viagra online

genuine Viagra® makes it possible

How to Find the Right Viagra Dose for You

Because erectile dysfunction can vary so much in severity, there’s no one-size-fits-all “perfect” dose of Viagra for everyone. 

If you have erectile dysfunction, your healthcare provider will choose a dosage of Viagra that’s suitable for you based on your general health, the severity of your symptoms, any medications you currently use and other factors. 

If you have mild to moderate ED and don’t have any relevant health conditions, your healthcare provider will likely prescribe Viagra at a dosage of 50mg. 

You may need to take Viagra several times to assess if it works well for you. If you develop any side effects while using Viagra at this dosage, or don’t seem to notice any results, it’s important to let your healthcare provider know.

It may take several months to “dial in” your dosage of Viagra. Alternatively, if Viagra just isn’t the right choice for you, your healthcare provider might recommend changing to a different ED drug that’s better suited to your needs.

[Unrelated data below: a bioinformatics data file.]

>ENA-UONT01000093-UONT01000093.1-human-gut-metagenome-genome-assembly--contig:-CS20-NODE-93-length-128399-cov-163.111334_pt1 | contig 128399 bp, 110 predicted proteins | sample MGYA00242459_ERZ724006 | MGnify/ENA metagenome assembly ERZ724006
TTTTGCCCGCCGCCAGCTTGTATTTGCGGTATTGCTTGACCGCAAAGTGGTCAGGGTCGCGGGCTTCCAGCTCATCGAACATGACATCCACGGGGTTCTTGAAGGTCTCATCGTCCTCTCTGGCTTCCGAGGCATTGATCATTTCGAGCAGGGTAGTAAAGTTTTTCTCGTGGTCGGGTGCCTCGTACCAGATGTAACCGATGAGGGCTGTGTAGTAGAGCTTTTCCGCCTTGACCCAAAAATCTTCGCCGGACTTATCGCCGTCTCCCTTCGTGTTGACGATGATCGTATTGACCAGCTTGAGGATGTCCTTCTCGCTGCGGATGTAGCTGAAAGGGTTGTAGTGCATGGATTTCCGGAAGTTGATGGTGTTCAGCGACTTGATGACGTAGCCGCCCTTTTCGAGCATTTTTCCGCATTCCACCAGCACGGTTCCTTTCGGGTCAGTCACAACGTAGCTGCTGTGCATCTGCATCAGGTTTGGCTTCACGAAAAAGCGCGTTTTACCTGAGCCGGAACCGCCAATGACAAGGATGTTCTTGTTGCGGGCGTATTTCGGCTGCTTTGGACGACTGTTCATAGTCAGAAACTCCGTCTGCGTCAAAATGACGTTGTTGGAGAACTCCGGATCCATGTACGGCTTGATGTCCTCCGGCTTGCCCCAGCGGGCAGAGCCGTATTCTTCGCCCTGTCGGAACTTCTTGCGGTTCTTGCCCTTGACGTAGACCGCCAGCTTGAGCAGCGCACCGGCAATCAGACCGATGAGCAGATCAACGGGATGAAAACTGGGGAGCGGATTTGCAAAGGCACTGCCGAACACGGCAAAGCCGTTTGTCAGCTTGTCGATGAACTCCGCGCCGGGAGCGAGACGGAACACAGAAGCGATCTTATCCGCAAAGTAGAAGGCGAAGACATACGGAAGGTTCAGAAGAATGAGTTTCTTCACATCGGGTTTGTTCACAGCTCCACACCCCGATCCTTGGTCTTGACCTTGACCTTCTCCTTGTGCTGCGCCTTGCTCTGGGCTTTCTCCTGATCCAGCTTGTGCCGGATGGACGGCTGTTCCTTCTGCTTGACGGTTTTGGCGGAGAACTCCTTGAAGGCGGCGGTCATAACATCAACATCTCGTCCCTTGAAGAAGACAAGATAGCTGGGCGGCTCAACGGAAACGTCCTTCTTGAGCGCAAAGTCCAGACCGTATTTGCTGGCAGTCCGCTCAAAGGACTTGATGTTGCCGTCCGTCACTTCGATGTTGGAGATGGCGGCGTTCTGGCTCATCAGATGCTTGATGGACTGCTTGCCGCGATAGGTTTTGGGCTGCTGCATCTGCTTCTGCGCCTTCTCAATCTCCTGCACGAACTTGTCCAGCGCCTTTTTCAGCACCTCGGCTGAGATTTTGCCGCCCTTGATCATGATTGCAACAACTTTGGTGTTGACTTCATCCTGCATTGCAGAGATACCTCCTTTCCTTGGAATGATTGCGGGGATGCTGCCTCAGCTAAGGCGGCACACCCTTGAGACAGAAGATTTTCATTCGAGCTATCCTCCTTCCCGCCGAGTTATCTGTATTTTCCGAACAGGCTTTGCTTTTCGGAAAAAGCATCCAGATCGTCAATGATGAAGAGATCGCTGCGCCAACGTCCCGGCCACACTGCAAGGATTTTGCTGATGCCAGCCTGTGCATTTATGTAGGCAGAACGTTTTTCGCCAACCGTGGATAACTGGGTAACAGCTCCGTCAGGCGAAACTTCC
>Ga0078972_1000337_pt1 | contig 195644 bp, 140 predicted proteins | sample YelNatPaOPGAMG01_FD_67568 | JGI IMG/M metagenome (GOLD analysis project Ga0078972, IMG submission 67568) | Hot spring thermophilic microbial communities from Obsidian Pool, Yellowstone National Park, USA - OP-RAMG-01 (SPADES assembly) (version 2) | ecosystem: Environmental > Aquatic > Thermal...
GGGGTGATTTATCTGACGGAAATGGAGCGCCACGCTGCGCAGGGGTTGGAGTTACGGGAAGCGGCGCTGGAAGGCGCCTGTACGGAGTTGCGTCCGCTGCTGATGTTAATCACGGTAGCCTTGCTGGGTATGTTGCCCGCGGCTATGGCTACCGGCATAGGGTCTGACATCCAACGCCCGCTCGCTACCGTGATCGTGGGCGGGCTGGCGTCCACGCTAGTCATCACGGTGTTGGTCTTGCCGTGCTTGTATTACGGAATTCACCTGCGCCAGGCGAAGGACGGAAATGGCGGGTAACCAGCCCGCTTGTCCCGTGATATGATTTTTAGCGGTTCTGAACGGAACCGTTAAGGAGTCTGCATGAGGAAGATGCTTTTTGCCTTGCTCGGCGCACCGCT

Common alternatives to Viagra include Cialis®, a longer-lasting ED medication that contains the active ingredient tadalafil, and Stendra®, a new ED medication that’s less likely to cause certain side effects. 

Following the medical advice of your healthcare provider is the best way to find a Viagra dosage that prevents sexual dysfunction with minimal side effects. 

Frequently Asked Questions About Viagra Dosages

Is Viagra Safe to Use More Than Once a Day?

The maximum dosing frequency for Viagra and generic sildenafil is one time per day. Viagra is not designed for use more than one time a day. Taking more than one dose of Viagra per day may increase your risk of side effects, drug interactions and other safety issues.

How Long Does Viagra Last?

Viagra lasts for around four hours, although it’s usually recommended to take it about an hour before anticipated sexual activity. We’ve covered this topic in more detail in our guide to how long Viagra and other ED medications last.

Do Lower Doses of Viagra Stop Working Faster?